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Charlotte Bronte: Jane Eyre
34. CHAPTER XXXIV (continued)
"No," said he; "it is a long-cherished scheme, and the only one which can secure my great end: but I shall urge you no further at present. To-morrow, I leave home for Cambridge: I have many friends there to whom I should wish to say farewell. I shall be absent a fortnight--take that space of time to consider my offer: and do not forget that if you reject it, it is not me you deny, but God. Through my means, He opens to you a noble career; as my wife only can you enter upon it. Refuse to be my wife, and you limit yourself for ever to a track of selfish ease and barren obscurity. Tremble lest in that case you should be numbered with those who have denied the faith, and are worse than infidels!"
He had done. Turning from me, he once more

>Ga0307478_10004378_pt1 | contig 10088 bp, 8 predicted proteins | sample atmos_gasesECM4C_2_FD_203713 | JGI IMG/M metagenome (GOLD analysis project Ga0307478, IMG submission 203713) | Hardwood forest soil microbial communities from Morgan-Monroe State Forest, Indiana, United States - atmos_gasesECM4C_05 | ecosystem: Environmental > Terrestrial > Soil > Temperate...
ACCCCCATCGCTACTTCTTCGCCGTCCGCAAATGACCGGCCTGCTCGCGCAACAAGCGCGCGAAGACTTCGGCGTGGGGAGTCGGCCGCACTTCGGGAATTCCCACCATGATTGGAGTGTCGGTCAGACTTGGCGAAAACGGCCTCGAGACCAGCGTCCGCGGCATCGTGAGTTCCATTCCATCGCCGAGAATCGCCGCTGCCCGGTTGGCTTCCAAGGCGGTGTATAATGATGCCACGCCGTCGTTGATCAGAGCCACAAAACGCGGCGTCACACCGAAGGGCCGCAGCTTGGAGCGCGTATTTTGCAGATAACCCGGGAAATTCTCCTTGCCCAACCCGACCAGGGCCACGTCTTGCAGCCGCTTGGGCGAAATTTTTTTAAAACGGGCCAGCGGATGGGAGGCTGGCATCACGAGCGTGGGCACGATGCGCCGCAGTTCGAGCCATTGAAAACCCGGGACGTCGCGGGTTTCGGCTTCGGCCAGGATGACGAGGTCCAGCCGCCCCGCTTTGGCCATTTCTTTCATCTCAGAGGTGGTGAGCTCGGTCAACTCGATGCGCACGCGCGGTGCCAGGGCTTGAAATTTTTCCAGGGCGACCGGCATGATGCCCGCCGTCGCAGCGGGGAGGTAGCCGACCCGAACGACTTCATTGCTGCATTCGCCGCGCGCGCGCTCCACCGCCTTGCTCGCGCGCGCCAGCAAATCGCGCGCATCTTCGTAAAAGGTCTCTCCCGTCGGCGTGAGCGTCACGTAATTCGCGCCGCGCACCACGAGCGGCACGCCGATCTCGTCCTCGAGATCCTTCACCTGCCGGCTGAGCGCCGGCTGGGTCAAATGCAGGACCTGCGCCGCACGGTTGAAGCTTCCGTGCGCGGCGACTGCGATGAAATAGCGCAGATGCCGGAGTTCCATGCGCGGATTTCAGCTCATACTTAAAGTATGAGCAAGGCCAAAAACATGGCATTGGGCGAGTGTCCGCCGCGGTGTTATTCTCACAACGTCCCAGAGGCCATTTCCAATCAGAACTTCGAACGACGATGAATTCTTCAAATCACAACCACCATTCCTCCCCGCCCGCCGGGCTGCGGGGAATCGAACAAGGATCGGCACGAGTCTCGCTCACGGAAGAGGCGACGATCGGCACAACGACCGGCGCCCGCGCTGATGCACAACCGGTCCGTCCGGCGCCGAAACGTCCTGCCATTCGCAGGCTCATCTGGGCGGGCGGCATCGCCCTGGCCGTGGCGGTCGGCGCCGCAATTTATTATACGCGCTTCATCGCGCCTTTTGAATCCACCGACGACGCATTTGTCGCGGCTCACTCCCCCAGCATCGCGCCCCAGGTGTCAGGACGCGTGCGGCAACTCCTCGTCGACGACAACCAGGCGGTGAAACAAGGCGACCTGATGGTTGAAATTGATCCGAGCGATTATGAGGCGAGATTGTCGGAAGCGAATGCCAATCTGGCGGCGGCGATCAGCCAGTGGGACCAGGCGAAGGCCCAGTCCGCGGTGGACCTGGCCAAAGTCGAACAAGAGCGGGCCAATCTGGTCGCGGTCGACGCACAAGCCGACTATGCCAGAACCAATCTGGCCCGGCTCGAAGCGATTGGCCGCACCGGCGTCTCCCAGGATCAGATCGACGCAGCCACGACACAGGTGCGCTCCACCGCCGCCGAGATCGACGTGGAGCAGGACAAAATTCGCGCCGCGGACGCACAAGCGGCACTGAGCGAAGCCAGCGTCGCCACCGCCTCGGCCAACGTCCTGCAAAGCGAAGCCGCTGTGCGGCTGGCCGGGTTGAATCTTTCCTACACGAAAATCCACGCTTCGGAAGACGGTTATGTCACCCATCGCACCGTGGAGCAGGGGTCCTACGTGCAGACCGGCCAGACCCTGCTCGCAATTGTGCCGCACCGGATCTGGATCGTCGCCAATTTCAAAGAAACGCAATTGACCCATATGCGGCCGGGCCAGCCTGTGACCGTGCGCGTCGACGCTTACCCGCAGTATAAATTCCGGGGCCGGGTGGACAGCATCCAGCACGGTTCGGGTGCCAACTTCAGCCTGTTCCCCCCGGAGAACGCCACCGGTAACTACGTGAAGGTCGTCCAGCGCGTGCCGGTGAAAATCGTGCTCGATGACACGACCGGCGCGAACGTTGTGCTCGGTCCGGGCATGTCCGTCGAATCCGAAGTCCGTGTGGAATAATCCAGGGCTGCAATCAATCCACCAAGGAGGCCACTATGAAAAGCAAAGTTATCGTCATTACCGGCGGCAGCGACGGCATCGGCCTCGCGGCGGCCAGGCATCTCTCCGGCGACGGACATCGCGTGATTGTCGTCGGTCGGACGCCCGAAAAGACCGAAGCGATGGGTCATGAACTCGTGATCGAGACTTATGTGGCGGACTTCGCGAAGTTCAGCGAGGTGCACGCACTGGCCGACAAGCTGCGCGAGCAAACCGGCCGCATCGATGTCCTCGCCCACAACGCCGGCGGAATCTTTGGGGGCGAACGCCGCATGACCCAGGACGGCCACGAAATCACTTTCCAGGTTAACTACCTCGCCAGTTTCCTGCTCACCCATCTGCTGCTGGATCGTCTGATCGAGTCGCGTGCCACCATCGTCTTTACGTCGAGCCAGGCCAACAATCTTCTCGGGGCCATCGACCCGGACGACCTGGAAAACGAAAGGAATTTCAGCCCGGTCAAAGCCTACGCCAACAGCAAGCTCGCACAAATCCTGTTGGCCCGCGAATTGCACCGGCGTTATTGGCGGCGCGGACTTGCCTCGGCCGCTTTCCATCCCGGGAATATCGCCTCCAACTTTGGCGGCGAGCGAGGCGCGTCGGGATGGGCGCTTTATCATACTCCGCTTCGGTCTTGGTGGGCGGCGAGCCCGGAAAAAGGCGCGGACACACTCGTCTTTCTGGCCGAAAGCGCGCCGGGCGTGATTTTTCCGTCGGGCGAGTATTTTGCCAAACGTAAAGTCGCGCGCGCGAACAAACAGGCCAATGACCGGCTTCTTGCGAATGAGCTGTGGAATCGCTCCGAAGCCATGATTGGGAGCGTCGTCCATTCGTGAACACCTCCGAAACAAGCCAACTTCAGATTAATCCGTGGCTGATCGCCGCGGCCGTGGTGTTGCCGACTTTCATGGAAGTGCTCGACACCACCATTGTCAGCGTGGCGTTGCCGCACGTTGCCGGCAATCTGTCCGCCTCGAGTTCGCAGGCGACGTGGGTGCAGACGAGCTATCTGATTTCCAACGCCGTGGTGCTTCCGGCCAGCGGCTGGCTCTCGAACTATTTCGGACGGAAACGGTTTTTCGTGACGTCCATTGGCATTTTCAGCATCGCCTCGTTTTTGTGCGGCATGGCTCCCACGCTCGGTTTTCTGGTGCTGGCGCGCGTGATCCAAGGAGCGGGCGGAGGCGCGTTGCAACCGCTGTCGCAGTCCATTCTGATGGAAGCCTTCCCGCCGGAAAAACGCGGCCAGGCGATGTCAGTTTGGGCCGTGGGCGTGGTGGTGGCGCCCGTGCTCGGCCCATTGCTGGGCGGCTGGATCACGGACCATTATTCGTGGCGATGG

"Looked to river, looked to hill."
But this time his feelings were all pent in his heart: I was not worthy to hear them uttered. As I walked by his side homeward, I read well in his iron silence all he felt towards me: the disappointment of an austere and despotic nature, which has met resistance where it expected submission--the disapprobation of a cool, inflexible judgment, which has detected in another feelings and views in which it has no power to sympathise: in short, as a man, he would have wished to coerce me into obedience: it was only as a sincere Christian he bore so patiently with my perversity, and allowed so long a space for reflection and repentance.
That night, after he had kissed his sisters, he thought proper to forget even to shake hands with me, but left the room in silence. I--who, though I had no love, had much friendship for him--was hurt by the marked omission: so much hurt that tears started to my eyes.
"I see you and St. John have been quarrelling, Jane," said Diana, "during your walk on the moor. But go after him; he is now lingering in the passage expecting you--he will make it up."
I have not much pride under such circumstances: I would always rather be happy than dignified; and I ran after him--he stood at the foot of the stairs.
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